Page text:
Sometimes the answers are just feelings, and sometimes they are direct words. Sometimes I write more than this, but I always know when it is over and time to stop. Here are my reflections on the answers:

Change is frightening to us, but if we don’t let go of the shore we’ll never learn how to swim. We are funny creatures – we hate change, but we also get bored easily so really we want change. We are never happy.

There is always something to be thankful for. Find it. Celebrate it. Even if you are without a house, you still have your life and your mind. If you aren’t thankful for what you have, how will you be thankful for anything else? Be thankful, and everything opens up.

Good comes out of bad. Pain is a great teacher. It focuses us. It limits us and forces us to decide what is important. Bad childhoods can result in careers where we choose to serve others, because we understand their pain. If everything stayed even all the time, we’d never have to grow or stretch or get stronger.

The last one says it all. God is constantly with us, and we constantly forget. God will never forsake us.

These are for sale if you are interested. Please comment with your information if so. They are about 4.5 inches by 6 inches, on watercolor paper. The price is whatever you would like to offer.

Praying in color 9-7-13 “Brown”

WP pic 9-7-13

Praying in color isn’t about drawing, so much as opening yourself up to Spirit. It is giving your hands something to do to open up your heart to God. Sometimes you end up with a pretty picture in the meantime, but the point is to gain an insight or an understanding.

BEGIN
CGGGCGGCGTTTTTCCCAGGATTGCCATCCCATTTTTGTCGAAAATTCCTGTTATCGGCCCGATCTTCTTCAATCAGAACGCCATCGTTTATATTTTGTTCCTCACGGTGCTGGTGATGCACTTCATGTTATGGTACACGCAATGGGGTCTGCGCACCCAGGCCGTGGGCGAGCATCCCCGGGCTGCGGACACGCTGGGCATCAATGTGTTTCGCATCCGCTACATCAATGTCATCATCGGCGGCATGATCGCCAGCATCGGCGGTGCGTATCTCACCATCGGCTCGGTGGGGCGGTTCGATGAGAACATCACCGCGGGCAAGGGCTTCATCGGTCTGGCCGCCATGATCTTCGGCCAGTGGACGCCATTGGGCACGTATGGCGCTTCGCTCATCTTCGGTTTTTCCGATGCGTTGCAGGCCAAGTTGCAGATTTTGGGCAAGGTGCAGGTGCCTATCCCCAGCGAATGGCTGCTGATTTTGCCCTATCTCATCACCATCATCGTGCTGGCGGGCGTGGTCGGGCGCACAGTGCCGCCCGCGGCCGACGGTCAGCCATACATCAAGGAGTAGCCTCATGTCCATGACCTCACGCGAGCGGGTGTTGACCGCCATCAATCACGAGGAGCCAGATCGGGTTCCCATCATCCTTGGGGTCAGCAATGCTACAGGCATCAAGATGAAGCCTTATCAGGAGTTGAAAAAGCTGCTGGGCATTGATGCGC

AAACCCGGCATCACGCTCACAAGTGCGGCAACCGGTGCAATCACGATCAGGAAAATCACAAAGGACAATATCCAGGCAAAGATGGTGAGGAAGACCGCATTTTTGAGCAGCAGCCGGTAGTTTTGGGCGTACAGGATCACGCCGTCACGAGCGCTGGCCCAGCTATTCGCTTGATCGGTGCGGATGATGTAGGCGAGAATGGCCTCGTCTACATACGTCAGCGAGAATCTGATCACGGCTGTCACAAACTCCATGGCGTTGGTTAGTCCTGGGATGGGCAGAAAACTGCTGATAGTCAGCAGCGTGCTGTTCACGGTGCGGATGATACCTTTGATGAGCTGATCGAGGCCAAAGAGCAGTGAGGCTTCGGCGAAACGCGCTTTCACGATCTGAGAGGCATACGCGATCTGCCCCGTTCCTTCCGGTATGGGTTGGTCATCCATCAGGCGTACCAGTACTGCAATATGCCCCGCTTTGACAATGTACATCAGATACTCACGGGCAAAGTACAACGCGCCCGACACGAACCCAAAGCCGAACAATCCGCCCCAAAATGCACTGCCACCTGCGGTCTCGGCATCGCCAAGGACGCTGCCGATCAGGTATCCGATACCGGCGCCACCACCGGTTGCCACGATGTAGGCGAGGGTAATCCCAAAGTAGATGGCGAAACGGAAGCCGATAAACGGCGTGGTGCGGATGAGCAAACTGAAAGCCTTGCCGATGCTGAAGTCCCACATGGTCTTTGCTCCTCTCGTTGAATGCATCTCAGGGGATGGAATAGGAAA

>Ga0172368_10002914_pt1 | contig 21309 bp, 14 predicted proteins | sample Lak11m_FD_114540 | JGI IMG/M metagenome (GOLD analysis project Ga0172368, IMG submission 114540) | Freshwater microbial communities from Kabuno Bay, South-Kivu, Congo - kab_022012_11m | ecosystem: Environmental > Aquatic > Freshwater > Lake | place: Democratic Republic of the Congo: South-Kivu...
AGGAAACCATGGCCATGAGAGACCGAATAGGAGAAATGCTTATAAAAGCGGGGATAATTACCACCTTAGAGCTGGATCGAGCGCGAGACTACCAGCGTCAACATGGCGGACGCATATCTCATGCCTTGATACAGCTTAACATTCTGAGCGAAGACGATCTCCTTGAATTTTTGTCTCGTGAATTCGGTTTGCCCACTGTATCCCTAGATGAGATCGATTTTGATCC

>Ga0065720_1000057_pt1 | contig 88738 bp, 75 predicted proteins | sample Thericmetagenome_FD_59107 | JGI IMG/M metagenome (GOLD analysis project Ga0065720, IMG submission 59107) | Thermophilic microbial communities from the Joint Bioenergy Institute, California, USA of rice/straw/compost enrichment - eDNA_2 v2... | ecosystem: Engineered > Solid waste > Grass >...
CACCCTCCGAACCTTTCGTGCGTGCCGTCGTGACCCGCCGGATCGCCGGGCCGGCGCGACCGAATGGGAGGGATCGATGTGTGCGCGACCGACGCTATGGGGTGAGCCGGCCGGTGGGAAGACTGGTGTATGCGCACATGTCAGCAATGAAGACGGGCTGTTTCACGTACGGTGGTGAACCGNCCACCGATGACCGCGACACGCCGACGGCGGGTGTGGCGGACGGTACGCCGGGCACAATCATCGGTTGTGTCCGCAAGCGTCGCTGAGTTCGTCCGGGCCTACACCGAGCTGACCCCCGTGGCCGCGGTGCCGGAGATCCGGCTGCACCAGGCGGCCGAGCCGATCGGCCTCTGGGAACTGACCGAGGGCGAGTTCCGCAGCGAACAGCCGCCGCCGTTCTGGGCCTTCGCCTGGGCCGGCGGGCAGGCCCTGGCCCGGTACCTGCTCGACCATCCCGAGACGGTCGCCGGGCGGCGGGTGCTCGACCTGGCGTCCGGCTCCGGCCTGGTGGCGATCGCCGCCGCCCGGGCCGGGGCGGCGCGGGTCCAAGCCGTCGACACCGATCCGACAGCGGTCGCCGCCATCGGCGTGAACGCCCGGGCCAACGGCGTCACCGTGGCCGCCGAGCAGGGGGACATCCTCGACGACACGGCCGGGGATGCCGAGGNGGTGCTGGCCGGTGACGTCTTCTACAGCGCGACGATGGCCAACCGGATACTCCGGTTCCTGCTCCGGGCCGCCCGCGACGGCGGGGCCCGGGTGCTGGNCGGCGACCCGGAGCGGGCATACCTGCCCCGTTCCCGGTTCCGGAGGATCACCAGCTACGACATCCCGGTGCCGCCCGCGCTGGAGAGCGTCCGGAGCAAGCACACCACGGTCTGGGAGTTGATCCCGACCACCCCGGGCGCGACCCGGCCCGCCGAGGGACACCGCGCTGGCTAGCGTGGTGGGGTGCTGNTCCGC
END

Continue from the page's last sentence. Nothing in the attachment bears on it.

Today I picked up a brown pencil. I’d recently reorganized my pencils and sorted this box into yellows, red/pink/orange, and neutrals. This one was in the neutrals and I wondered why.

Then I started to think about how arbitrary sorting and defining is. When we name things we limit them. We start to apply other limits to them.

When I had some mauve beads, I found out that if I put them next to blue beads they looked more purple. If I put them near red beads they looked more pink.

Either way, I wasn’t letting the beads just be what they were. I was subtly altering them

I feel that I do this all the time with people. I put them in boxes. She’s in the married person box. He’s in the addict box. They are in the stoner box. I stop being able to see how people can be both and more. I stop being able to see a person’s full potential. What you are now isn’t what you are going to become. Who could ever imagine a huge mustard tree coming from a tiny mustard seed?

When I define, I limit. I draw a line around it and say this is where it stops. But not everything can be defined. Some things are multiple. The funny thing is that is the very quality I admire. I have tattoos that look Celtic but are Buddhist. I like seeing things blend. I like mixing things up so you have to open your eyes. I like questioning “Why?” So I’m amused that I still feel a need to define, to limit.